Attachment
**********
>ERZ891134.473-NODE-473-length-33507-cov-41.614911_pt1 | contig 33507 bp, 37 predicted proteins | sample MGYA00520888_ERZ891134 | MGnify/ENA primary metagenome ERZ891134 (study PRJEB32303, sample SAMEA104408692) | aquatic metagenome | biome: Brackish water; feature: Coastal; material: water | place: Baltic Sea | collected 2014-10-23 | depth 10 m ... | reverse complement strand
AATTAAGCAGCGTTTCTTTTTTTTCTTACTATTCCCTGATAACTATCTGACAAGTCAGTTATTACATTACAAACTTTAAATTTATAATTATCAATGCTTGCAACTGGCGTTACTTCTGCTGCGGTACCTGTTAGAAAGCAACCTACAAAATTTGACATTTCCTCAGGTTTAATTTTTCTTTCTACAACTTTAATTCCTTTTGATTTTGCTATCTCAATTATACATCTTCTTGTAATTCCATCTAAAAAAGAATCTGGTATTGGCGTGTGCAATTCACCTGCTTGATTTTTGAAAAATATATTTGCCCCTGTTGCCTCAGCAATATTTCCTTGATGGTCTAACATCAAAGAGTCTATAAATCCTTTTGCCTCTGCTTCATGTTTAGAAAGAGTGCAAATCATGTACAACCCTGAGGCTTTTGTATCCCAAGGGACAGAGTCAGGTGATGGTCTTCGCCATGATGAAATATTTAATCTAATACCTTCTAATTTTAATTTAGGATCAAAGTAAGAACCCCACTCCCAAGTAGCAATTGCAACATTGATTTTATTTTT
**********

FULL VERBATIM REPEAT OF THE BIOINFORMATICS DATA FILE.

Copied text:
>ERZ891134.473-NODE-473-length-33507-cov-41.614911_pt1 | contig 33507 bp, 37 predicted proteins | sample MGYA00520888_ERZ891134 | MGnify/ENA primary metagenome ERZ891134 (study PRJEB32303, sample SAMEA104408692) | aquatic metagenome | biome: Brackish water; feature: Coastal; material: water | place: Baltic Sea | collected 2014-10-23 | depth 10 m ... | reverse complement strand
AATTAAGCAGCGTTTCTTTTTTTTCTTACTATTCCCTGATAACTATCTGACAAGTCAGTTATTACATTACAAACTTTAAATTTATAATTATCAATGCTTGCAACTGGCGTTACTTCTGCTGCGGTACCTGTTAGAAAGCAACCTACAAAATTTGACATTTCCTCAGGTTTAATTTTTCTTTCTACAACTTTAATTCCTTTTGATTTTGCTATCTCAATTATACATCTTCTTGTAATTCCATCTAAAAAAGAATCTGGTATTGGCGTGTGCAATTCACCTGCTTGATTTTTGAAAAATATATTTGCCCCTGTTGCCTCAGCAATATTTCCTTGATGGTCTAACATCAAAGAGTCTATAAATCCTTTTGCCTCTGCTTCATGTTTAGAAAGAGTGCAAATCATGTACAACCCTGAGGCTTTTGTATCCCAAGGGACAGAGTCAGGTGATGGTCTTCGCCATGATGAAATATTTAATCTAATACCTTCTAATTTTAATTTAGGATCAAAGTAAGAACCCCACTCCCAAGTAGCAATTGCAACATTGATTTTATTTTT